Sony NEX 7

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Model: NEX 7
Specifications: 24MP APS-C CMOS sensor
ISO 100-16000
Up to 10fps shooting
Built-in 2.4mil dot OLED EVF with eye sensor
Shutter response of only 20ms
AVCHD progressive 1080p 50fps HD movie recording
Tilting rear screen
Three dial use interface
Built-in flash & Alpha hot-shoe
Infra-red remote control receiver
Microphone input socket
Pricing: R14 995 (with 18-55mm lens)
Product Link:

Ease of Use: 3.5 / 5

Pricing: 3.5 / 5

Video Quality: 4.5 / 5

Photo Quality: 4.5 / 5

Features: 4.5 / 100

The Sony NEX 7 is Sony’s latest and greatest mirrorless camera to be unleashed within a market, that a mere two years ago didn’t exist. Every manufacturer has jumped on the mirrorless bandwagon with varied results, but Sony seems to have this end of the market nailed down tightly.


Sony was the first company to show the world a proper mirrorless camera. The rest quickly added their take on this new end of the photographic market. Nikon made the pretty camera, Panasonic, Pentax and Samsung took the middle of the road approach, Fujifilm went retro and Canon was just plain late to the party. Then Sony decided to not mess around and make the best mirrorless camera available today, with the result being the NEX 7.

The NEX 7 is an engineering marvel. Sony somehow managed to successfully stuff a full APS-C size sensor (shared with the flagship A77) into that body, have a tilting screen at the rear and still be quite user friendly to use. It’s not quite up to DSLR levels of ergonomics, but boasts the best and most clever implementation of manual controls I’ve yet to see on a mirrorless camera.

The camera body feels tough and rugged and being encased in a metal shell, it actually is. The control dials are also metal, with the handle covered in rubberized coating. It all exudes quality.

Somehow, Sony also managed to make this form factor fit nicely into your hands. This camera doesn’t feel awkward or that it needed to be bigger in order to be comfortable in your hands. It just works.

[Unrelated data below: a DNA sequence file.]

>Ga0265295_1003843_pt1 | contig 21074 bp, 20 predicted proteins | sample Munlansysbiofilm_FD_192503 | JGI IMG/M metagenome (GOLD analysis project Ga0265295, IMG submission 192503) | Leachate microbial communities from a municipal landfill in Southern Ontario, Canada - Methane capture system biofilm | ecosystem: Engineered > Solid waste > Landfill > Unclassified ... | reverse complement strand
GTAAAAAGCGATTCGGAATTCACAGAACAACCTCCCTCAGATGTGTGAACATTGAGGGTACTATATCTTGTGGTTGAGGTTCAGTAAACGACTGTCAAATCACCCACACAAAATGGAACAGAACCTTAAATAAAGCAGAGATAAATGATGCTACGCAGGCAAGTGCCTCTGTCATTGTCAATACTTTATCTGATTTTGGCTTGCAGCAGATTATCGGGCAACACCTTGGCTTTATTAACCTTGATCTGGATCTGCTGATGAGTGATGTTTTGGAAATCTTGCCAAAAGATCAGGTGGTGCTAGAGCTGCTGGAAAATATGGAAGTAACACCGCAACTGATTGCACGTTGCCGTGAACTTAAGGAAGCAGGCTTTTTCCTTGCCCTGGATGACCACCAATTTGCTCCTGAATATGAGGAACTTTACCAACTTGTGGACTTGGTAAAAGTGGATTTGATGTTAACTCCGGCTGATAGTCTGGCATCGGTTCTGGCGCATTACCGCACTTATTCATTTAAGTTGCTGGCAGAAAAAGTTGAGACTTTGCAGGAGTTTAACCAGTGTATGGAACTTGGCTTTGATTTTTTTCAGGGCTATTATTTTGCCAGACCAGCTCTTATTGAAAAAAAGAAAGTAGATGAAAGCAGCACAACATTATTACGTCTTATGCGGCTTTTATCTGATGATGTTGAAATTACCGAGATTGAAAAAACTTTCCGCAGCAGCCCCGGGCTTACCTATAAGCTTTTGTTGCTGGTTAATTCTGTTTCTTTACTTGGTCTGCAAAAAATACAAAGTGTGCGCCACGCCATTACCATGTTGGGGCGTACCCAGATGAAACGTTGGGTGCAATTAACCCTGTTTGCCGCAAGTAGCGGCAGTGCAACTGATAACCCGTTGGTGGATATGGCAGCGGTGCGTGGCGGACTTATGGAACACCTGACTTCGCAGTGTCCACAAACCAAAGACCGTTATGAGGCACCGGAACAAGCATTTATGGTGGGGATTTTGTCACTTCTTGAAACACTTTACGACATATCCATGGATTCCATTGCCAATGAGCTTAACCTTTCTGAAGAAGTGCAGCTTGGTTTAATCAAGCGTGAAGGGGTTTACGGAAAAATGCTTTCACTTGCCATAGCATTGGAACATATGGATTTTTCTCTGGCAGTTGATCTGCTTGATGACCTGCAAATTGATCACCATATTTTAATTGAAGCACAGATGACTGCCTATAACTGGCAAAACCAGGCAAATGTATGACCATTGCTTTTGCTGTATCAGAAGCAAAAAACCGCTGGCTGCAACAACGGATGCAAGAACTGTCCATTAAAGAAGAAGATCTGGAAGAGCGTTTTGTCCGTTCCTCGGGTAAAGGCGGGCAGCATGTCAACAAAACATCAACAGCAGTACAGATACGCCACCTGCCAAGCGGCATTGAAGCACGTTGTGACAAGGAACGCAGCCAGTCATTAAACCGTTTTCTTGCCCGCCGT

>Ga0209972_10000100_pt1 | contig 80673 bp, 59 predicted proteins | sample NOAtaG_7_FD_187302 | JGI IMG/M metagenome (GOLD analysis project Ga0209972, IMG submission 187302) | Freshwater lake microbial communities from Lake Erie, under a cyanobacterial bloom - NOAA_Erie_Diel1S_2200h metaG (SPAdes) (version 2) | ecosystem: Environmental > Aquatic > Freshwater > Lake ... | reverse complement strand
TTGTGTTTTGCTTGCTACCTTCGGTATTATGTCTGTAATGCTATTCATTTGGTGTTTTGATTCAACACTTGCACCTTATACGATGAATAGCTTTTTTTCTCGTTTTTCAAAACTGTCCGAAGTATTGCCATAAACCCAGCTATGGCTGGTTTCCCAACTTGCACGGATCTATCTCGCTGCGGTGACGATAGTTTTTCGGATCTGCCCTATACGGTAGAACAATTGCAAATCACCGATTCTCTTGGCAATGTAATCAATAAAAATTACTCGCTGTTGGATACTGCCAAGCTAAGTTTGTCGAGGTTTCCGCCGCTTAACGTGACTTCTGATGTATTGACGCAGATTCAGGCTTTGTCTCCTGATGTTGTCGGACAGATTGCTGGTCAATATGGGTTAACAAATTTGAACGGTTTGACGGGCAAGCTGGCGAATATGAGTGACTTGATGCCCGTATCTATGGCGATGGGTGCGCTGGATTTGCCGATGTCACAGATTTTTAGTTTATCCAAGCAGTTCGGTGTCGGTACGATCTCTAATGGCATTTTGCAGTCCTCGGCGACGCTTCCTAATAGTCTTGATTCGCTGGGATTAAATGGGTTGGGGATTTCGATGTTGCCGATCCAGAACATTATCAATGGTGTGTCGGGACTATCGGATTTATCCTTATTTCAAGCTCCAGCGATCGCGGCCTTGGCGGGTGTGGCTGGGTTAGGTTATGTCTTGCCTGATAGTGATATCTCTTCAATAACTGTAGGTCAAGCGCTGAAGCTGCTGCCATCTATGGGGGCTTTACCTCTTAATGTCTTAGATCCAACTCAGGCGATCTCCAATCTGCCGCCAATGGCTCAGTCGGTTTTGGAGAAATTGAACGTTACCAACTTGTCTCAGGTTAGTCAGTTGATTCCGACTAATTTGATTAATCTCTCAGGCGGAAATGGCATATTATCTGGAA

Another revelation of the camera is its electronic viewfinder (EVF). You’d think an electronic EVF on a camera this size would be shockingly bad, but the opposite is true. It does “feel” fake compared to using an optical viewfinder, but this one showed crisp and precise detail. It is something to get used to though.


The back screen is tilt-able and helped a lot when it came to filming things that weren’t easy to see through the EVF. It does feel very rugged and worked flawlessly.

The control dials work great and feels very solid. They fulfill differing tasks depending on what mode the camera is running in. The one real negative was that the Aperture dial for instance, would work in different directions when in different modes, like clockwise when in Aperture Priority, but counter-clockwise when in Manual Mode. This is stupid and should be an easy firmware fix.

Off course, no advanced camera system is complete without its lenses. And this is the NEX range and every other mirrorless camera’s problem currently. The lens systems just don’t come close to the quality of their full DSLR brethren and choice is still somewhat limited. Although it must be said that Sony does probably have the largest selection of lenses available for its NEX series. And although one can use the Sony Alpha lenses with this camera, it has to be doen with a converter.